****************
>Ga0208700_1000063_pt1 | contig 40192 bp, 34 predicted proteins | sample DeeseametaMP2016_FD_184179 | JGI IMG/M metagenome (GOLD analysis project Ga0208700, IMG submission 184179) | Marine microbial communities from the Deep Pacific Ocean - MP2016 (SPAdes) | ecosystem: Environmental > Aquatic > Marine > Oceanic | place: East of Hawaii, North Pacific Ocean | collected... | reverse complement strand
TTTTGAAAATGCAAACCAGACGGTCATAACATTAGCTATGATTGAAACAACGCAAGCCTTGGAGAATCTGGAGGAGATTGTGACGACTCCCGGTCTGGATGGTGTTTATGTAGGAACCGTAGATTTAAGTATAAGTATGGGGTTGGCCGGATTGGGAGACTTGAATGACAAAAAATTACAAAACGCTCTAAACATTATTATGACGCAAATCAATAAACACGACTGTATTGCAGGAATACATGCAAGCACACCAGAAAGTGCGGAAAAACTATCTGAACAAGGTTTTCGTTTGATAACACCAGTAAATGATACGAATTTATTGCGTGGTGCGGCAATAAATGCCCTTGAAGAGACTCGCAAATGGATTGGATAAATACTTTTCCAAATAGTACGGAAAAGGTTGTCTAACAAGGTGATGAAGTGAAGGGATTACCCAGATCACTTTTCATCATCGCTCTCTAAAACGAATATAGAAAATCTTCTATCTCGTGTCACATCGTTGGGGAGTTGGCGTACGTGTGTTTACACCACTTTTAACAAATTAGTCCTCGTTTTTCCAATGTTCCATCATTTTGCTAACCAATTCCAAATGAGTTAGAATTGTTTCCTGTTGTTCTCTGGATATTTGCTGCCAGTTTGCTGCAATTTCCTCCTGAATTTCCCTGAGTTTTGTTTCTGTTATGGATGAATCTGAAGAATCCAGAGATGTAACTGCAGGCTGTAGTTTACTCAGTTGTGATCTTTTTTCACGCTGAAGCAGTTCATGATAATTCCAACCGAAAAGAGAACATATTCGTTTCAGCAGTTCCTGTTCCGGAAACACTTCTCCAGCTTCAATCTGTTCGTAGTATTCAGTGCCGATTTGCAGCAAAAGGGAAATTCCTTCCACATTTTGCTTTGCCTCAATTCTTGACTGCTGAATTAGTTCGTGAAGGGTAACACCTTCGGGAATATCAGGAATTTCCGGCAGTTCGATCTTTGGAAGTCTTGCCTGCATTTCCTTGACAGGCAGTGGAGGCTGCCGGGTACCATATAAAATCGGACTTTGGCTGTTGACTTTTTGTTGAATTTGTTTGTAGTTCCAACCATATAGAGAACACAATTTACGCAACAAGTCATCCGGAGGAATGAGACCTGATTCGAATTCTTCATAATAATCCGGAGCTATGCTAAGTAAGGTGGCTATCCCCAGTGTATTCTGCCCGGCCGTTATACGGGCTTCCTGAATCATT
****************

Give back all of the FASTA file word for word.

>Ga0208700_1000063_pt1 | contig 40192 bp, 34 predicted proteins | sample DeeseametaMP2016_FD_184179 | JGI IMG/M metagenome (GOLD analysis project Ga0208700, IMG submission 184179) | Marine microbial communities from the Deep Pacific Ocean - MP2016 (SPAdes) | ecosystem: Environmental > Aquatic > Marine > Oceanic | place: East of Hawaii, North Pacific Ocean | collected... | reverse complement strand
TTTTGAAAATGCAAACCAGACGGTCATAACATTAGCTATGATTGAAACAACGCAAGCCTTGGAGAATCTGGAGGAGATTGTGACGACTCCCGGTCTGGATGGTGTTTATGTAGGAACCGTAGATTTAAGTATAAGTATGGGGTTGGCCGGATTGGGAGACTTGAATGACAAAAAATTACAAAACGCTCTAAACATTATTATGACGCAAATCAATAAACACGACTGTATTGCAGGAATACATGCAAGCACACCAGAAAGTGCGGAAAAACTATCTGAACAAGGTTTTCGTTTGATAACACCAGTAAATGATACGAATTTATTGCGTGGTGCGGCAATAAATGCCCTTGAAGAGACTCGCAAATGGATTGGATAAATACTTTTCCAAATAGTACGGAAAAGGTTGTCTAACAAGGTGATGAAGTGAAGGGATTACCCAGATCACTTTTCATCATCGCTCTCTAAAACGAATATAGAAAATCTTCTATCTCGTGTCACATCGTTGGGGAGTTGGCGTACGTGTGTTTACACCACTTTTAACAAATTAGTCCTCGTTTTTCCAATGTTCCATCATTTTGCTAACCAATTCCAAATGAGTTAGAATTGTTTCCTGTTGTTCTCTGGATATTTGCTGCCAGTTTGCTGCAATTTCCTCCTGAATTTCCCTGAGTTTTGTTTCTGTTATGGATGAATCTGAAGAATCCAGAGATGTAACTGCAGGCTGTAGTTTACTCAGTTGTGATCTTTTTTCACGCTGAAGCAGTTCATGATAATTCCAACCGAAAAGAGAACATATTCGTTTCAGCAGTTCCTGTTCCGGAAACACTTCTCCAGCTTCAATCTGTTCGTAGTATTCAGTGCCGATTTGCAGCAAAAGGGAAATTCCTTCCACATTTTGCTTTGCCTCAATTCTTGACTGCTGAATTAGTTCGTGAAGGGTAACACCTTCGGGAATATCAGGAATTTCCGGCAGTTCGATCTTTGGAAGTCTTGCCTGCATTTCCTTGACAGGCAGTGGAGGCTGCCGGGTACCATATAAAATCGGACTTTGGCTGTTGACTTTTTGTTGAATTTGTTTGTAGTTCCAACCATATAGAGAACACAATTTACGCAACAAGTCATCCGGAGGAATGAGACCTGATTCGAATTCTTCATAATAATCCGGAGCTATGCTAAGTAAGGTGGCTATCCCCAGTGTATTCTGCCCGGCCGTTATACGGGCTTCCTGAATCATT